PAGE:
Dr Terry Quinn - Ordinary Member Representing Scotland
Dr Terry Quinn FESO, FRCP, MD, MBChB (hons), BSc (hons)
I am a Senior Clinical Lecturer and Honorary Consultant Physician based in the Institute of Cardiovascular and Medical Sciences, University of Glasgow.
As a researcher I have a broad portfolio. My interests include research methodology, functional/cognitive assessment and frailty. My major research projects at the moment are around the psychological consequences of stroke. I am growing a research group in this previously neglected area and I supervise an enthusiastic group of likeminded researchers.
I (try to) combine my research and policy work with teaching and clinical commitments in the stroke wards of Glasgow Royal Infirmary.
My role in BASP is as Ordinary Member for Scotland. My remit is to represent the Scottish stroke workforce and keep BASP informed of stroke developments North of the Border. This role is nicely aligned with my seat on the Scottish Parliament Heart and Stroke Disease Cross-Party Group and my work with Healthcare Improvement Scotland. Scotland has a proud history in advancing stroke care and I am not afraid to promote and protect this.
I have a passion for ensuring that research is designed, conducted and reported well. To this end I hold various editorial board positions, including coordinating editor of the Cochrane Dementia Group (https://dementia.cochrane.org/), core member of the NIHR Complex Reviews Support Group (http://www.nihrcrsu.org/) and chair of OPSYRIS, the stroke psychology special interest group of the World Federation of Neuropsychology (http://wfnr.co.uk/special-interest-groups/organisation-for-psychological-research-into-stroke-opsyris/).
Stroke and Me
I studied Medicine at University of Glasgow and from early in my student days I had excellent teaching on stroke, from International leaders in stroke research. I also had a very enjoyable elective period working with the stroke team in Melbourne, but my ambitions were to become a psychiatrist.
Time spent studying in the Institute of Psychiatry, London and my first junior doctor jobs in Glasgow with the Institute of Neurological Sciences and the Western Infirmary, Professorial Medical Unit all shaped the young Dr. Quinn. I realized that my dream job would combine the best bits of psychiatry, neurology and general medicine.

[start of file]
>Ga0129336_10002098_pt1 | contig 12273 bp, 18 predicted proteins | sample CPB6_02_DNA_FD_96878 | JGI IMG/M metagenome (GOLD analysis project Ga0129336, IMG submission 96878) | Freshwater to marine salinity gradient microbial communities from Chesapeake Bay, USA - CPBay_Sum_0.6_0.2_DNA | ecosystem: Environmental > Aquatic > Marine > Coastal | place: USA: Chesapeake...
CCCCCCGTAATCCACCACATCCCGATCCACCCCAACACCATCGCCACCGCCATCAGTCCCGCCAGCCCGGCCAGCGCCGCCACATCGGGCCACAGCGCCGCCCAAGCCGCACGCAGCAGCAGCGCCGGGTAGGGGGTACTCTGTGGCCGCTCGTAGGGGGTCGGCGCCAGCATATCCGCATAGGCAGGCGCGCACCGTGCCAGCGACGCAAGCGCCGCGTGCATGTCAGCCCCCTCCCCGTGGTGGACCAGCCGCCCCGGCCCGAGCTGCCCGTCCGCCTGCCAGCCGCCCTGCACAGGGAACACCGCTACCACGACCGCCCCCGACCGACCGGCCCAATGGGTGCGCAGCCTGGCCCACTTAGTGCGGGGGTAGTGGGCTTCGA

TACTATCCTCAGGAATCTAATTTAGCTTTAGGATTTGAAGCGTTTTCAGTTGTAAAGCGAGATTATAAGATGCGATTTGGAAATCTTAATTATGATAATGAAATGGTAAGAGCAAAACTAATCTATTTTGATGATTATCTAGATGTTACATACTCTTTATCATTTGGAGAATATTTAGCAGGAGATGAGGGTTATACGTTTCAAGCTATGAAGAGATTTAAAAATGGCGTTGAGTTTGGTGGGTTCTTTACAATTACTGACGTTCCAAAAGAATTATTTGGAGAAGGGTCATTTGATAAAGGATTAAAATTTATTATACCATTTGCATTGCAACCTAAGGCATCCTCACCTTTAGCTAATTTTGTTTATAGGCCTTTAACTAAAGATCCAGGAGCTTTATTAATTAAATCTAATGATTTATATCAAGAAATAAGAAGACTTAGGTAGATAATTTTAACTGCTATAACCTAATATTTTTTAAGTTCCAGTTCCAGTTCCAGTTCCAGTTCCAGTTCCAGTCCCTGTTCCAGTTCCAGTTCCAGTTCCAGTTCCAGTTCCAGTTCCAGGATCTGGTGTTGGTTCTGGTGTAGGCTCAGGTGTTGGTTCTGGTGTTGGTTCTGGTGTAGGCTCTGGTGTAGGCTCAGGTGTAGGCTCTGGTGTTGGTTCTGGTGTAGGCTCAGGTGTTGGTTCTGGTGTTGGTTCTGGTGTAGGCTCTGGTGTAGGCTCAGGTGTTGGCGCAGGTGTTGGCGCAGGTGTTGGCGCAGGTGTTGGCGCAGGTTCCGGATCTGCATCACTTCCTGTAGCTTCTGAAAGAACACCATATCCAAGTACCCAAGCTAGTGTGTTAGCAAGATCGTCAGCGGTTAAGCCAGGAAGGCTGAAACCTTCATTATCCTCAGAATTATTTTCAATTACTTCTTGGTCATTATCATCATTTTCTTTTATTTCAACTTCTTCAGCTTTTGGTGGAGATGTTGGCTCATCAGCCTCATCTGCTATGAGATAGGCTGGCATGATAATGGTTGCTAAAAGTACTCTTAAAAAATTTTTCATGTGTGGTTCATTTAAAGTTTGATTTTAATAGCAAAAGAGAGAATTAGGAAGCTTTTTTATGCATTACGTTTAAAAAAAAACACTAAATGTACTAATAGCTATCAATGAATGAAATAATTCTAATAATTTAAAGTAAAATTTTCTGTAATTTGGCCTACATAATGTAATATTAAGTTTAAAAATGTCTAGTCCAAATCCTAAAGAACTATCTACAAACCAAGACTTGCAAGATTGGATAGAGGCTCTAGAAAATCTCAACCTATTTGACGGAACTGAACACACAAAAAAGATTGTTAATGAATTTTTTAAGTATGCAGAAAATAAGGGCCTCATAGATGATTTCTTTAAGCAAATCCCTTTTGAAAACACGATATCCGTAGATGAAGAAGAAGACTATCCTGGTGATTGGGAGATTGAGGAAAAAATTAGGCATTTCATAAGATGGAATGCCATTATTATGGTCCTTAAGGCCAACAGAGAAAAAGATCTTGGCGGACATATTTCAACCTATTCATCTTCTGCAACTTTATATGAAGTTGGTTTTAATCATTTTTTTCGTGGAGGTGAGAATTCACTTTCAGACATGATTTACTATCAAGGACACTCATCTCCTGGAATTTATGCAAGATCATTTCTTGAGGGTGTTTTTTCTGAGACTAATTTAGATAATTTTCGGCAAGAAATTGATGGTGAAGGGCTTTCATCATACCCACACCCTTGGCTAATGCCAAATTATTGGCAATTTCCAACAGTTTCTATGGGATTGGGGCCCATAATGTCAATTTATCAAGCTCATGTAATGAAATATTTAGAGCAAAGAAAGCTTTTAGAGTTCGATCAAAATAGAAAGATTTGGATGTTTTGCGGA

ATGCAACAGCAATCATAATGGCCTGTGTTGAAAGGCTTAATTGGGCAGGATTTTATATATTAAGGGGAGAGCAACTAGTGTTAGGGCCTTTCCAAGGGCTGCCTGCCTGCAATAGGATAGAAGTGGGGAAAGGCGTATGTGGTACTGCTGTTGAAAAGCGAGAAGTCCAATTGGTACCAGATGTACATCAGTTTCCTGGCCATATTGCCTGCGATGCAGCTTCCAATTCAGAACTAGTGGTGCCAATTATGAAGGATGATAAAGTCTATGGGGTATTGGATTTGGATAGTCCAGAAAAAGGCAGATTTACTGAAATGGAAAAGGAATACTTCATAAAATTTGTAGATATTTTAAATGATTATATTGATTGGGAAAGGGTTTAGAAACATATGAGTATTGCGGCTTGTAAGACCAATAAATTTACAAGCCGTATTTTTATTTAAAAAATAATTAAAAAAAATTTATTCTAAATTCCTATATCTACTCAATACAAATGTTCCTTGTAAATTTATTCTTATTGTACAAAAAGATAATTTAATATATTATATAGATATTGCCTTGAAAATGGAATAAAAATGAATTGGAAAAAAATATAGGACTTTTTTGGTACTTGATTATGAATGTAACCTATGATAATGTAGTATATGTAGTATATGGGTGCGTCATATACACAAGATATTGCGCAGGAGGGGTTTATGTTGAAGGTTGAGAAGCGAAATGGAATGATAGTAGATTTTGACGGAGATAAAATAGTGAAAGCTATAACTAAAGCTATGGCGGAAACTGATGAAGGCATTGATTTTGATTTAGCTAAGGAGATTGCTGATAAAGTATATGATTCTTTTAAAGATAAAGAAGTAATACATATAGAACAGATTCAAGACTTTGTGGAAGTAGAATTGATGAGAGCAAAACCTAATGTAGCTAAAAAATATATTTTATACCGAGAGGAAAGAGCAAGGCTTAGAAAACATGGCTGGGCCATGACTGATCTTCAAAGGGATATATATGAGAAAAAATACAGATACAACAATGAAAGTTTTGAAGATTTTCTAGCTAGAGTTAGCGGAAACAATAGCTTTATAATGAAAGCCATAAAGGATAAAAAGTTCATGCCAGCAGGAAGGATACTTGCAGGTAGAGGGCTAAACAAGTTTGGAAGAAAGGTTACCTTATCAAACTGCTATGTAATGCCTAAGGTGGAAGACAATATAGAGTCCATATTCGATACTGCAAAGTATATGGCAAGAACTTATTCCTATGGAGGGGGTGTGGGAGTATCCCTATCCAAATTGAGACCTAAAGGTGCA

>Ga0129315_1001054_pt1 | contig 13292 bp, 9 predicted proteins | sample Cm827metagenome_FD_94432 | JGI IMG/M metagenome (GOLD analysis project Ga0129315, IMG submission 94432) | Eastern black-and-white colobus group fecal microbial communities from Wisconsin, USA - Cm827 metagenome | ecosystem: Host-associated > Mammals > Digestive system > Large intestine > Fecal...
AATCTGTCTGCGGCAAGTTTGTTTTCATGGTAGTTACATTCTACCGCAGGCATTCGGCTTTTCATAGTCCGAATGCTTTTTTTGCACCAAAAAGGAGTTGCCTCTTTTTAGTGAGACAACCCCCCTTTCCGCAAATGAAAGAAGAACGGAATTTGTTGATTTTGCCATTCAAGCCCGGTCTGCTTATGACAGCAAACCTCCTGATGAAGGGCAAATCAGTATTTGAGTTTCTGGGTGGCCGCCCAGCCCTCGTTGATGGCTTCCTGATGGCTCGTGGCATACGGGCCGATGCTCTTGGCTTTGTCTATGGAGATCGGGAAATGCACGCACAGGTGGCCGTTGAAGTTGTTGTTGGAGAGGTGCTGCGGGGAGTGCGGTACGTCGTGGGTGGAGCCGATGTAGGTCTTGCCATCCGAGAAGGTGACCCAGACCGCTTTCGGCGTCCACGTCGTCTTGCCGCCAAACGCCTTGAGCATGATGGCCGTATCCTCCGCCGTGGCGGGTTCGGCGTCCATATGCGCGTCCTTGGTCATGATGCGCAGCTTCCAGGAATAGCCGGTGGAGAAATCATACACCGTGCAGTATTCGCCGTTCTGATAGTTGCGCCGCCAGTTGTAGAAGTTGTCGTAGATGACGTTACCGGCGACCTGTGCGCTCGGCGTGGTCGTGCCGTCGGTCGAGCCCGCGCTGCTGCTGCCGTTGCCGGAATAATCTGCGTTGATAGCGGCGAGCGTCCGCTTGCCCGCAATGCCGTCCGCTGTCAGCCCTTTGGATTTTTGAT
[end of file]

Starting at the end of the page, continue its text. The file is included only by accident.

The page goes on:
I wasn’t sure if such a job existed and so I decided to take some time out of the NHS to do research. I approached Professor Kennedy Lees in Glasgow and started working on a project looking at measuring stroke recovery. Without realizing it, I had discovered the dream job – stroke medicine includes aspects of all the things I was interested in. It is incredibly satisfying to work with someone from the first days of their stroke through to recovery and return home.
I continued my research with Professor Lees and his team, but for clinical work I moved to the North of the city to take up a Registrar and Lectureship post in the Department of Geriatric Medicine. Working with Professor David Stott, Professor Peter Langhorne and others, I began to develop my own research projects. My interest in psychiatry never left and my research increasingly explored the psychological consequences of stroke. With funding support from the Royal College of Physicians and Surgeons Glasgow, I spent some time learning about older adult psychiatry in Oxford. This was great clinical experience but also began a fruitful relationship with the Cochrane Dementia Group.
I wasn’t the only person to recognise a need for more research in stroke psychology. At just the right time for me, The Stroke Association announced a call for research around vascular dementia and stroke psychology. I was fortunate enough to receive the first joint Stroke Association and Chief Scientist Office Senior Clinical Lectureship and their first Priority Program Grant. This support was transformative and allowed me to start building my own research group. I continue my research in stroke, dementia and other psychological problems. It is heartening to see the progress made in this field, but there is still a lot to do.
The University of Glasgow have always been very supportive of my work and I wanted to give something back. So, I have taken on a number of supportive roles including, vice chair of the ethics committee, advisor of studies for undergraduate medical students and Athena Swan Self-Assessment Team. More recently, I have started leading the Glasgow Academic Training Environment (GATE) and look forward to supporting and mentoring the next generation of clinical academics.
I firmly believe that research should not be reserved for academics. To improve the visibility and accessibility of stroke research for patient, carers and lay public, I lead the Scottish Stroke Research Network public engagement group. We have initiated a number of schemes around research dissemination and involvement and were recently awarded a prize from University of Glasgow for this work. I am always happy to hear from people with lived experience of stroke, who wish to share their knowledge to help improve stroke research.